Starting with the first greenhouses, gases have been used to augment the growth and extend the viable storage life of many types of plants. As food technology has advanced in the 20th century, the understanding of exactly how gases work to assist in plant yield and preservation contributes to advancements in production and storage.
Most of the ammonia produced (80%) is used in agriculture as fertilizer. It can also be applied directly to soil as a plant nutrient. Ammonia binds airborne nitrogen and helps make it available in the soil. Ammonia is also used as a refrigerant gas and for purification of water supplies.
While it is most produced in ripening fruit, ethylene is also a byproduct of exhaust from engines, smoke, rotting vegetation and natural gas leaks; all of which can be harnessed and used for agricultural purposes. The agriculture industry has found a way to use this gas in high concentrations to quicken the natural ripening process of produce. By hastening the process in controlled ripening rooms, producers can get their products in the hands of consumers in a timely and economical way. Common produce that relies on hastened ripening before wholesale includes:
- - Bananas
- - Avocados
- - Tomatoes
- - Pears
- - Mangoes
- - Citrus fruits (de-greening)
Produce is often harvested long before it is ready to be eaten. Before heading to the grocery store, pallets of produce are taken to be ripened in humidity, temperature, and gas treated rooms. These rooms are about the size of storage units. When it arrives at the warehouse, it is stacked, just as it arrives, and carefully treated for ripening and de-greening. Depending on the type of produce and their current condition, different temperatures, levels of humidity and amounts of gases will be used. Humidity is usually increased to 85-95%, and temperatures are set around 70 degrees Fahrenheit.
Small amounts of carbon dioxide and larger amounts of ethylene are then pumped into the room for several hours. It is important that these rooms are well ventilated with vents and fans for safe air circulation, both for the quality of produce and the safety of employees when they return. Fruits like avocados and pears require refrigeration after ripening.
Recently, greenhouse gardeners and growers have begun to implement additional carbon dioxide into their work, whether that’s raising fruits, vegetables, flowers or cannabis plants. The trick to accelerating plant growth is to circulate more parts per million (ppm) of CO2 into these environments through the ventilation systems. Adding the supplementary CO2 to cannabis grow rooms and greenhouse operations will accelerate yields by 10-25%, resulting in more harvests per year and a greater profit. Leaves can grow 30% larger in size with increased CO2 intake. There are multiple techniques to utilizing CO2 in the cultivation industry, from CO2 bags to dry ice, but two methods continue to be the most common: Compressed Liquid CO2 and Combustion of Propane and Natural Gases.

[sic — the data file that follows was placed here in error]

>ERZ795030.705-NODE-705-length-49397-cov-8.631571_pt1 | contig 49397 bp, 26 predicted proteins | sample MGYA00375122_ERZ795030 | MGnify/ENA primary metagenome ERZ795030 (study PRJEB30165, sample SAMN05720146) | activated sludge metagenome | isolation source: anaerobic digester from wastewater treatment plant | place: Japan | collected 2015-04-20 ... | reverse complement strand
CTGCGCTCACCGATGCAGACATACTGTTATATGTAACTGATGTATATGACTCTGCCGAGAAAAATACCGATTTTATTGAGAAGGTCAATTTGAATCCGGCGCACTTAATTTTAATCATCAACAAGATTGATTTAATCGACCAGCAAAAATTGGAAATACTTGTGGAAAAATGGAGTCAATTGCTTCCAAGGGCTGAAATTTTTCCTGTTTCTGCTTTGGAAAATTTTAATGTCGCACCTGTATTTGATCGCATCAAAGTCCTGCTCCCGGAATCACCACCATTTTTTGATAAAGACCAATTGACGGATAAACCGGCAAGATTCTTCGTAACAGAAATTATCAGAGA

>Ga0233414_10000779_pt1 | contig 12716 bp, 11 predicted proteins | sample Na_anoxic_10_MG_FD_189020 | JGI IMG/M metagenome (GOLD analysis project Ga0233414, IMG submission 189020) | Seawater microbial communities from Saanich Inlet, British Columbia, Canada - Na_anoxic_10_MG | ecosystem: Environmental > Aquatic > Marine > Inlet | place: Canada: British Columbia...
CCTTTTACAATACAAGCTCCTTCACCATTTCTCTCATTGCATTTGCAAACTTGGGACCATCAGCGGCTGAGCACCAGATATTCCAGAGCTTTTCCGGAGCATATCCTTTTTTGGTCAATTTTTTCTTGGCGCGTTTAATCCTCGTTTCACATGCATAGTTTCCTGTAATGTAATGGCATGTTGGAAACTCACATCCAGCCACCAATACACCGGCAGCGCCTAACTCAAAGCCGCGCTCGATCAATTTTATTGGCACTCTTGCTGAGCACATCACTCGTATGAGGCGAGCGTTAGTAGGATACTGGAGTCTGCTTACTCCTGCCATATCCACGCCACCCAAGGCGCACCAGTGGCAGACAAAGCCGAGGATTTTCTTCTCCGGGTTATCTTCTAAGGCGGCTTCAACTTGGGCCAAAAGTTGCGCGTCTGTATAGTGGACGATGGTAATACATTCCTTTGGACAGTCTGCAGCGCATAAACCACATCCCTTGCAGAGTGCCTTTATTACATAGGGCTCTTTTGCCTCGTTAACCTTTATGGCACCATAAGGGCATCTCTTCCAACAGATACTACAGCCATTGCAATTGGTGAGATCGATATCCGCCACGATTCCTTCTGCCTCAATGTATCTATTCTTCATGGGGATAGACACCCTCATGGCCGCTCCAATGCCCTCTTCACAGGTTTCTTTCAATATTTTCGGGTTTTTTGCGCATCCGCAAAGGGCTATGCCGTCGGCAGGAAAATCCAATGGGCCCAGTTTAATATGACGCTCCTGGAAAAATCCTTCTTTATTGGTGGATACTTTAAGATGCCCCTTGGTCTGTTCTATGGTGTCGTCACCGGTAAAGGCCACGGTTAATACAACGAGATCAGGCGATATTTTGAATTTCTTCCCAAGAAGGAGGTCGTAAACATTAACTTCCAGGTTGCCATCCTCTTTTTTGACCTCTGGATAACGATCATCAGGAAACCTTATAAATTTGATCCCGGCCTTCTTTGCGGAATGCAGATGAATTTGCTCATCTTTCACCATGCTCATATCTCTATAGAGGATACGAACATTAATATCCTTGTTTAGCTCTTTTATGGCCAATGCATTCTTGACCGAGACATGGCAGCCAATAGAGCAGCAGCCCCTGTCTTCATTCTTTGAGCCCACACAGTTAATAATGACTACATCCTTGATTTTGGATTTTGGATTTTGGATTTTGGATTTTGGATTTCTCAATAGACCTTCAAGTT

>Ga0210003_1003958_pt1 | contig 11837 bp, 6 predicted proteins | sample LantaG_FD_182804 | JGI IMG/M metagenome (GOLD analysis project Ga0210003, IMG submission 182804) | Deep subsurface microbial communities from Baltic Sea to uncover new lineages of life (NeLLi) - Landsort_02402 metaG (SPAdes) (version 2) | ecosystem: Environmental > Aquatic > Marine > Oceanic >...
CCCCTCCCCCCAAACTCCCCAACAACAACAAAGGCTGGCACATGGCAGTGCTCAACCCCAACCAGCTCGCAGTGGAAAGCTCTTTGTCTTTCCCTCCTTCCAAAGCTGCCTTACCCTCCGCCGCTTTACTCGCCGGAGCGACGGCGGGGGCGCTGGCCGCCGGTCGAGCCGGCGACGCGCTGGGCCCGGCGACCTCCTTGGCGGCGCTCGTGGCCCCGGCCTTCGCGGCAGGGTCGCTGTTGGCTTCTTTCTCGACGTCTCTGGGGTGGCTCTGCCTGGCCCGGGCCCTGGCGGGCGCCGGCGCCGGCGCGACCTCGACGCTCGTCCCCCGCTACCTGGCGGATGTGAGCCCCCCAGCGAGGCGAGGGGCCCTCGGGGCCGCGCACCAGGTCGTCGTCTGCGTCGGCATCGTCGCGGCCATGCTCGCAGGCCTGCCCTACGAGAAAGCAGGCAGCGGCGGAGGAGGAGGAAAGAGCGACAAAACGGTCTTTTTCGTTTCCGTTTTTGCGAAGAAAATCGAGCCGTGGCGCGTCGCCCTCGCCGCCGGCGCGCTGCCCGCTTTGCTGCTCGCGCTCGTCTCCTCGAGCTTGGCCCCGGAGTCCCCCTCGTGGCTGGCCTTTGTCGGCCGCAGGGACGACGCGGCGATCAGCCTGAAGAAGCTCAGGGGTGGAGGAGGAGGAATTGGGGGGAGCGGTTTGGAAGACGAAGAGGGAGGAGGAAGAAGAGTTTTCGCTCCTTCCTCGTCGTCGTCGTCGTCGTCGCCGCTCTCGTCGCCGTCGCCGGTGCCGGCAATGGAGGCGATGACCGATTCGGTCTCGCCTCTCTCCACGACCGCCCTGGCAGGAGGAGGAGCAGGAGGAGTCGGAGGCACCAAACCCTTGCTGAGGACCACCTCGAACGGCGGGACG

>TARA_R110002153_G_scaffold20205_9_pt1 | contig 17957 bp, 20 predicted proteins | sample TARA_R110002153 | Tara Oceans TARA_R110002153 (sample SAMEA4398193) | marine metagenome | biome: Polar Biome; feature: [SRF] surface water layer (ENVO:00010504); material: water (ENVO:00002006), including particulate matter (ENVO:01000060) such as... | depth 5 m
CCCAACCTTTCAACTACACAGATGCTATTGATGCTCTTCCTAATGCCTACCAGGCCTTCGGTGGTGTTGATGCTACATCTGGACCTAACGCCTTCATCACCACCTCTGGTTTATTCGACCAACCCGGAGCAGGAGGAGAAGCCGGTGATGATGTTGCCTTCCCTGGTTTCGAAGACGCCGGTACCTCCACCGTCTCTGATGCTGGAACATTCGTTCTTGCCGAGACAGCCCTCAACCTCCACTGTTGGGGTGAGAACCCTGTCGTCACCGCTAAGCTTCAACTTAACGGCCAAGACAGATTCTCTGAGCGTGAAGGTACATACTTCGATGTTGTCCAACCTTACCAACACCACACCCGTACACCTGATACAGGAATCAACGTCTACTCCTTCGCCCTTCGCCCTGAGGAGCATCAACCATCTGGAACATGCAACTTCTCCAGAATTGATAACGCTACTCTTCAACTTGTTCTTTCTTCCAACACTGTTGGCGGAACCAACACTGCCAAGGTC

Rocky Mountain Air serves the varied cultivation needs across our five-state geography by providing the gases needed, including carbon dioxide, nitrogen, and ethylene. As a leading atmospheric gas distributor in the Rocky Mountain region, we can serve greenhouses and grow rooms across the state to accelerate production.
At RMA we believe in flawless dependability, and our team is here to help you find solutions for your business. We can work with you to evaluate your usage and implement a delivery system that will be the most economical for your business, whether you need high-pressure cylinders for a small grow room, or a liquid CO2 tank for a larger greenhouse application. Contact your local branch today to speak with a representative. We look forward to serving you!